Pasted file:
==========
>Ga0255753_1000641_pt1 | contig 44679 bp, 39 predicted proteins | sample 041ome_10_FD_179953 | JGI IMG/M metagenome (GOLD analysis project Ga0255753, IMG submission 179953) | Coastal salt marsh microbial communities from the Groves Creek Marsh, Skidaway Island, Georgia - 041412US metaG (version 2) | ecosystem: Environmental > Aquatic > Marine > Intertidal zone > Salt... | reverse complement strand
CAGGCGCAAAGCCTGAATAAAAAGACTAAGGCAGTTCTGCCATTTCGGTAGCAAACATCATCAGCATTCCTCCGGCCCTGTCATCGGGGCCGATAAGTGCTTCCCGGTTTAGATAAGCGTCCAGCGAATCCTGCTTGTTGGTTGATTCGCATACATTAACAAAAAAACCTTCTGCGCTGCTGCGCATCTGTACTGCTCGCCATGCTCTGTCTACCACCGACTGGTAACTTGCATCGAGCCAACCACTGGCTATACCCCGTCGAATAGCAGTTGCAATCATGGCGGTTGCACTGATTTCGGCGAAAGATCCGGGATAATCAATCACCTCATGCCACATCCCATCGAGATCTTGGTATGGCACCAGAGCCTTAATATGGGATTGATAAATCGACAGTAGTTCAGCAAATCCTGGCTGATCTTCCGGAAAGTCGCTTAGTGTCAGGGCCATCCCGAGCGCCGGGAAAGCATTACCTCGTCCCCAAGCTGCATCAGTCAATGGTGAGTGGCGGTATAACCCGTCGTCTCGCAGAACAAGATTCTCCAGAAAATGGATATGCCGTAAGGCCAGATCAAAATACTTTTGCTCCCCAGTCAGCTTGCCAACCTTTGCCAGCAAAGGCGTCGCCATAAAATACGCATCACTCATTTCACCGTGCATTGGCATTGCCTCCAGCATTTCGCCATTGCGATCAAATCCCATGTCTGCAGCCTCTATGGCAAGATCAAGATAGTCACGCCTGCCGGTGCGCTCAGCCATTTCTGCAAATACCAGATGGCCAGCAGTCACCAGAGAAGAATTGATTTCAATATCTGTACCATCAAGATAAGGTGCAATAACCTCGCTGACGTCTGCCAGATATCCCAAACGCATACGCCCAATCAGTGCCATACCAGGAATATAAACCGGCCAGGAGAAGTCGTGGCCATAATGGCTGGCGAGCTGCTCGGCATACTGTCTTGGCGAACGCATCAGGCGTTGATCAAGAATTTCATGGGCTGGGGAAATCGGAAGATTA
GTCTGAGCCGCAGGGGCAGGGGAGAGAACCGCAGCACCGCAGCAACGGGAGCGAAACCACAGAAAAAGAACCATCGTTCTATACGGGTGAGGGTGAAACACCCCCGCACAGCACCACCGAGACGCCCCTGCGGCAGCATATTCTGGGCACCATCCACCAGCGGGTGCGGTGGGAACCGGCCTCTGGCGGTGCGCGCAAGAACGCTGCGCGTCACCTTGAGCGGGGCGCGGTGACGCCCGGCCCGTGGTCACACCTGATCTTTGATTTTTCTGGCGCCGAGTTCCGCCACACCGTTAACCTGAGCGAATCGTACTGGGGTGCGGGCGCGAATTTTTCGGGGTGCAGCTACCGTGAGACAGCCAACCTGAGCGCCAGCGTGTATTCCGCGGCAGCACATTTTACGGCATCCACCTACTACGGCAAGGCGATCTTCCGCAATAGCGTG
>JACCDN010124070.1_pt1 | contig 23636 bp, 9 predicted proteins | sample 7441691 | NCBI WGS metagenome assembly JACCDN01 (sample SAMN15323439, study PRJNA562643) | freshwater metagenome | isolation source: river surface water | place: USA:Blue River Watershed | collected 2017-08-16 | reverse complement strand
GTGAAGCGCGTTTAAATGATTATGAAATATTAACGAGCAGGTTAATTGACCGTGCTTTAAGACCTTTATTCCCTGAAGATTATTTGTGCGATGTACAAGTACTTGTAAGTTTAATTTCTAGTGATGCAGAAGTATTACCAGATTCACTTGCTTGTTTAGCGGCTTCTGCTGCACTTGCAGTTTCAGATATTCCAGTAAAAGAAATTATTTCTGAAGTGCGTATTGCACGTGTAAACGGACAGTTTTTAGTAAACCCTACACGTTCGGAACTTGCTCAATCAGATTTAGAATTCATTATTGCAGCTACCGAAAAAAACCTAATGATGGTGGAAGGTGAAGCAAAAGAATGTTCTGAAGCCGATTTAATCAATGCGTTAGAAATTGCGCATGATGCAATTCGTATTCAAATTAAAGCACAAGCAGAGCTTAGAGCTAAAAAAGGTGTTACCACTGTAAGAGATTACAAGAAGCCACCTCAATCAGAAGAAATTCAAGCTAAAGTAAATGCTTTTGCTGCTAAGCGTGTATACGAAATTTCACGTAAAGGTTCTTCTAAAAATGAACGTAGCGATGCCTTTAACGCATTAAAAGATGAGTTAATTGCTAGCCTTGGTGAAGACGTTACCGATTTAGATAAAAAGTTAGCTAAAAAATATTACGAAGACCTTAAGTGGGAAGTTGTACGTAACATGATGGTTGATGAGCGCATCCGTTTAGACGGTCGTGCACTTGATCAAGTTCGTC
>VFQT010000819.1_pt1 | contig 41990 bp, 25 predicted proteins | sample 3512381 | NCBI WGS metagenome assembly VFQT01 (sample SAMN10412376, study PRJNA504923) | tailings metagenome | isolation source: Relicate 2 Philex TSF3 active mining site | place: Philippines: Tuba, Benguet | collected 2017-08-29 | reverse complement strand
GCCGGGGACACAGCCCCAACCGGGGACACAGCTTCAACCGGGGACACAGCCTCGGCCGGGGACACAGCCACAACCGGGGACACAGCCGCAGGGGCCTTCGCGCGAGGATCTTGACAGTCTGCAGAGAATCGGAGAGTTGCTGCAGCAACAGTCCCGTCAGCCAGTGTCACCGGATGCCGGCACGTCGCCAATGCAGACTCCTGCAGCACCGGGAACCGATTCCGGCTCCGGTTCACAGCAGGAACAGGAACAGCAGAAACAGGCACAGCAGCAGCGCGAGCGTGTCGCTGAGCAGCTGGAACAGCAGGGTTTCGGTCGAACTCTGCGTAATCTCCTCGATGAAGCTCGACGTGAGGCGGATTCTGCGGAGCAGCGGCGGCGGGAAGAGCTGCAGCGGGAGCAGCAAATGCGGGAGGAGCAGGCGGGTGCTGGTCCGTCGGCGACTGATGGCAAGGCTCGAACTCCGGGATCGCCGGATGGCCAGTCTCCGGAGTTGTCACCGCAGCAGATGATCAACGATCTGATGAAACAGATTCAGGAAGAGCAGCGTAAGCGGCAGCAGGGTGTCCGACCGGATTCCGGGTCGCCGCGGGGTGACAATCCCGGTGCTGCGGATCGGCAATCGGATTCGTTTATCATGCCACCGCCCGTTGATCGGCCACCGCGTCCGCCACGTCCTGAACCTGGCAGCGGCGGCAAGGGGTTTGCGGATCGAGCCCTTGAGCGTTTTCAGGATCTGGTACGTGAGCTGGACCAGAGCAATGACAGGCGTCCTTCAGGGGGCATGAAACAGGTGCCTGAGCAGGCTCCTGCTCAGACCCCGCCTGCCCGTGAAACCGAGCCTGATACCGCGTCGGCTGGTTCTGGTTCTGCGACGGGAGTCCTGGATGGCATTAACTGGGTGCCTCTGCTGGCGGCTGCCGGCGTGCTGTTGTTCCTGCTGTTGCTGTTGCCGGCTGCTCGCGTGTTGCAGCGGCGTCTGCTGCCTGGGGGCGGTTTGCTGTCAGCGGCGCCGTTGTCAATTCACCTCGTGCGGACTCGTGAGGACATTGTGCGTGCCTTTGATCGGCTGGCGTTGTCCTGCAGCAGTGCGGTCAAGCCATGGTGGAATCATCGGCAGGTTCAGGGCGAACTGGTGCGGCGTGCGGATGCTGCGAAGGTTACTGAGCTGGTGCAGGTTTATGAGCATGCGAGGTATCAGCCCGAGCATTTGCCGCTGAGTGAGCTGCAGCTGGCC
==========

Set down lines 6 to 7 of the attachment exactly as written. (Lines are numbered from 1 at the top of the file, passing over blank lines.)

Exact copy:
>VFQT010000819.1_pt1 | contig 41990 bp, 25 predicted proteins | sample 3512381 | NCBI WGS metagenome assembly VFQT01 (sample SAMN10412376, study PRJNA504923) | tailings metagenome | isolation source: Relicate 2 Philex TSF3 active mining site | place: Philippines: Tuba, Benguet | collected 2017-08-29 | reverse complement strand
GCCGGGGACACAGCCCCAACCGGGGACACAGCTTCAACCGGGGACACAGCCTCGGCCGGGGACACAGCCACAACCGGGGACACAGCCGCAGGGGCCTTCGCGCGAGGATCTTGACAGTCTGCAGAGAATCGGAGAGTTGCTGCAGCAACAGTCCCGTCAGCCAGTGTCACCGGATGCCGGCACGTCGCCAATGCAGACTCCTGCAGCACCGGGAACCGATTCCGGCTCCGGTTCACAGCAGGAACAGGAACAGCAGAAACAGGCACAGCAGCAGCGCGAGCGTGTCGCTGAGCAGCTGGAACAGCAGGGTTTCGGTCGAACTCTGCGTAATCTCCTCGATGAAGCTCGACGTGAGGCGGATTCTGCGGAGCAGCGGCGGCGGGAAGAGCTGCAGCGGGAGCAGCAAATGCGGGAGGAGCAGGCGGGTGCTGGTCCGTCGGCGACTGATGGCAAGGCTCGAACTCCGGGATCGCCGGATGGCCAGTCTCCGGAGTTGTCACCGCAGCAGATGATCAACGATCTGATGAAACAGATTCAGGAAGAGCAGCGTAAGCGGCAGCAGGGTGTCCGACCGGATTCCGGGTCGCCGCGGGGTGACAATCCCGGTGCTGCGGATCGGCAATCGGATTCGTTTATCATGCCACCGCCCGTTGATCGGCCACCGCGTCCGCCACGTCCTGAACCTGGCAGCGGCGGCAAGGGGTTTGCGGATCGAGCCCTTGAGCGTTTTCAGGATCTGGTACGTGAGCTGGACCAGAGCAATGACAGGCGTCCTTCAGGGGGCATGAAACAGGTGCCTGAGCAGGCTCCTGCTCAGACCCCGCCTGCCCGTGAAACCGAGCCTGATACCGCGTCGGCTGGTTCTGGTTCTGCGACGGGAGTCCTGGATGGCATTAACTGGGTGCCTCTGCTGGCGGCTGCCGGCGTGCTGTTGTTCCTGCTGTTGCTGTTGCCGGCTGCTCGCGTGTTGCAGCGGCGTCTGCTGCCTGGGGGCGGTTTGCTGTCAGCGGCGCCGTTGTCAATTCACCTCGTGCGGACTCGTGAGGACATTGTGCGTGCCTTTGATCGGCTGGCGTTGTCCTGCAGCAGTGCGGTCAAGCCATGGTGGAATCATCGGCAGGTTCAGGGCGAACTGGTGCGGCGTGCGGATGCTGCGAAGGTTACTGAGCTGGTGCAGGTTTATGAGCATGCGAGGTATCAGCCCGAGCATTTGCCGCTGAGTGAGCTGCAGCTGGCC